Here’s why: In the immediate wake of the reboot, fans online were furiously speculating that the second movie HAD to have Khan as the villain, right? They just HAD to. I wasn’t so sure. Khan is a great villain, to be sure, but the Star Trek universe is vast. There are a million amazing races and threats and challenges to explore. The first movie in the reboot franchise had been so clever, so much its own thing, that to immediately turn around and do a reboot version of Wrath of Khan would be, in my opinion, the laziest, most obvious sequel possible.

And that’s exactly what they did. They made the laziest, most obvious sequel possible.

From the minute of the Khan reveal, the movie becomes a winkingly clever reboot version of Wrath of Khan, filled with more fan-service Easter Eggs than actual plot. Almost every part of the film from that point on is a nod to Star Trek 2, but with a twist. It was incredibly frustrating to me to see the possibility of the reboot get flushed in favor of a far too self-satisfied rehash of the earlier movie. It essentially caused Star Trek Into Darkness to go from reboot to remake, and therefore completely fail to deliver on the promise of the earlier film.

And there, I suppose, becomes the danger of giving fans what they think they want, instead of delivering what they REALLY want. You give them Bones saying, “Dammit, man, I’m a doctor not a…” You give them someone dying in the reactor core. You give them someone yelling “KHAAAAAAAANNNNNN!”  You give them Tribbles. You namecheck Nurse Chapel.  You give them Leonard Nimoy (for no apparent reason). And you gloss it up with state-of-the-art special effects and lens flare, and you call it done. You’ve made a fun movie, and the fans will love it.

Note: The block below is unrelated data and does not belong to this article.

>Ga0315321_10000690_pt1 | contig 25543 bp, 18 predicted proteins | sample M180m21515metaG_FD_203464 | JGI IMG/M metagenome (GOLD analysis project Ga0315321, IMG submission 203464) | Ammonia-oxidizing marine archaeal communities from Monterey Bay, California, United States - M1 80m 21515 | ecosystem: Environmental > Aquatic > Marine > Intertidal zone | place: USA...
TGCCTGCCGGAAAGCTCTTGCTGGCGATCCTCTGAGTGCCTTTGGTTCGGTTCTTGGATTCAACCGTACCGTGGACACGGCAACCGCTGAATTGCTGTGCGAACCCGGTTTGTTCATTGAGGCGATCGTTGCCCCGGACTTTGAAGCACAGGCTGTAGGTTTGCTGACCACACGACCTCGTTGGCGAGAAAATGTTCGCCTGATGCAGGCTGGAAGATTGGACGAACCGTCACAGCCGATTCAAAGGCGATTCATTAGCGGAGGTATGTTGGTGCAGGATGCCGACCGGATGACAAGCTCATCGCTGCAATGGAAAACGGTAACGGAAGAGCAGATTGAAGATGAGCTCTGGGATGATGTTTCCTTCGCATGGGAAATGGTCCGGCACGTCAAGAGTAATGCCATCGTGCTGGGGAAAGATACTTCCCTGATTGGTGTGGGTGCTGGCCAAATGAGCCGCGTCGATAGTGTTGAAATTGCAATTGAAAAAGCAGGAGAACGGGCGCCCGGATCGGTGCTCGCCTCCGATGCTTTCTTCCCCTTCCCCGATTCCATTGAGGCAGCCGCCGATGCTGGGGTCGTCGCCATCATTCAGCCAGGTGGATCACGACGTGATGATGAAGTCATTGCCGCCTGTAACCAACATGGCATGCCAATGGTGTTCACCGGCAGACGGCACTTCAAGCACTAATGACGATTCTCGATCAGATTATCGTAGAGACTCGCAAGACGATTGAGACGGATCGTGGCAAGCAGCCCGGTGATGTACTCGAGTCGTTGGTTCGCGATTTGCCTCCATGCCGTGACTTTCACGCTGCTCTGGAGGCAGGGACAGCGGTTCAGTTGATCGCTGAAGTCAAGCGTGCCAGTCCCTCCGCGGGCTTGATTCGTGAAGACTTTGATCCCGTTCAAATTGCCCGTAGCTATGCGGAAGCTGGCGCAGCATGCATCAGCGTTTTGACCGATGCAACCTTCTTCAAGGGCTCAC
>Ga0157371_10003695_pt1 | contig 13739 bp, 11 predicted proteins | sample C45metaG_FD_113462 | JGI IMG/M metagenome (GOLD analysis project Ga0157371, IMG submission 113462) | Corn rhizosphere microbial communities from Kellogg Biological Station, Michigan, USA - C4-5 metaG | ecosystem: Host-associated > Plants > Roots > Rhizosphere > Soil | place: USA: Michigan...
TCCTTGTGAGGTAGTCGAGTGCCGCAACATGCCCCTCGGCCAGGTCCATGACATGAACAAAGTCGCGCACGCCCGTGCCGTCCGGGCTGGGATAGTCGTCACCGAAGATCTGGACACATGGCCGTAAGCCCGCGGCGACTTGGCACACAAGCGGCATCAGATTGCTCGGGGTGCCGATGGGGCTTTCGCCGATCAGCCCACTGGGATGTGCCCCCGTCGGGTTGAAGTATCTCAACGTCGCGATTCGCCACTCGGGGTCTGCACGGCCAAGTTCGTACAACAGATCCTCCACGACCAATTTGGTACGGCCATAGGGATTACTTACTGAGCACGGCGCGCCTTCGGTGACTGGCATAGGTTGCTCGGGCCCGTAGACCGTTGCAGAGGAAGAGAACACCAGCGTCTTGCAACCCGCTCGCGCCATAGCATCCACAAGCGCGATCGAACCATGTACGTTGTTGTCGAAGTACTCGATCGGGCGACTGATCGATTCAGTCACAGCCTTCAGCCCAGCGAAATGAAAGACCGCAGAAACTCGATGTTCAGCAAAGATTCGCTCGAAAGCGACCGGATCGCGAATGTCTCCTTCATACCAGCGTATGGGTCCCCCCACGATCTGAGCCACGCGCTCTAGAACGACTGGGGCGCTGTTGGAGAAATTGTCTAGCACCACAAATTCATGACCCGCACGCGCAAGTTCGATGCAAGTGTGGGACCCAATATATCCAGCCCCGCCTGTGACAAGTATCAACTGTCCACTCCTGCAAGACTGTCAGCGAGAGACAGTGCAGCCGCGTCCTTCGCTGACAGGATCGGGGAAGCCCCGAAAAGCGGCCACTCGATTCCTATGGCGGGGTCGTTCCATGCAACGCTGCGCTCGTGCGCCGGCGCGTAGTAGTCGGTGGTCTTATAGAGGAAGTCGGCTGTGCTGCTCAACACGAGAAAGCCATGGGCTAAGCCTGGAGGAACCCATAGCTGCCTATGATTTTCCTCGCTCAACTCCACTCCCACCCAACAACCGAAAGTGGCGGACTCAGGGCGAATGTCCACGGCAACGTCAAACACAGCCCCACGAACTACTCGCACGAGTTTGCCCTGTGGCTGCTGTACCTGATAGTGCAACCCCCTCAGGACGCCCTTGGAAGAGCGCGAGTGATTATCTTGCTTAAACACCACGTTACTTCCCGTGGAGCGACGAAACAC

And make no mistake, Star Trek Into Darkness is fun. It is big, loud, bright, dumb, fun. But it is also, once you think about it, hollow. And sort of boringly perfunctory.

The actors all do a great job with what they are given, which isn’t much. Poor Karl Urban is doing a fantastic job of channeling his inner DeForest Kelley, but he is saddled with the worst, hackiest, lines of dialogue. The cast never really gets a chance to gel together, most likely because they’re almost never in the same place at the same time. We never get a feeling for why Spock and Kirk are friends. We’re TOLD they are, but there’s nothing in the film to really make us believe it. What the new Trek series needs to do is slow down for five minutes, and let the characters actually get to know each other.

I will also say that I have the same problem with this movie that I do with a LOT of movies Damon Lindelof has a hand in writing: There are huge plot holes that get glossed over in the rush of action and speed and spectacle. For example: What caused the Enterprise to break down in Klingon space? Is there a saboteur aboard the ship? And since it is implied that Scotty could have probably fixed the problem, are we expected to believe that Admiral Marcus somehow knew that Scotty would quit?


Benedict Cumberbatch is brilliant, by the way, and is perfect as Khan. Unsurprisingly, all of his scenes are the strongest in the film, and Khan is ultimately a more compelling character than Kirk or Spock.

One final quibble. Alice Eve is a stunning woman. But did we really need the scene with her in her underwear? Is there any way, shape, or form in which that scene served the plot?

I hope they make another movie set in this Trek universe. I really do. But I hope the next time they make something that stands on its own, and doesn’t rely on nodding familiarity and feel good nostalgia to take the place of plot and character development.

In other words, if the next movie has them going back in time to save whales, shame on you, J.J. Abrams.

Follow me on twitter @travisholyfield and you can tell me how wrong I am about all of this. I can take it.

Live long and prosper.

Travis M. Holyfield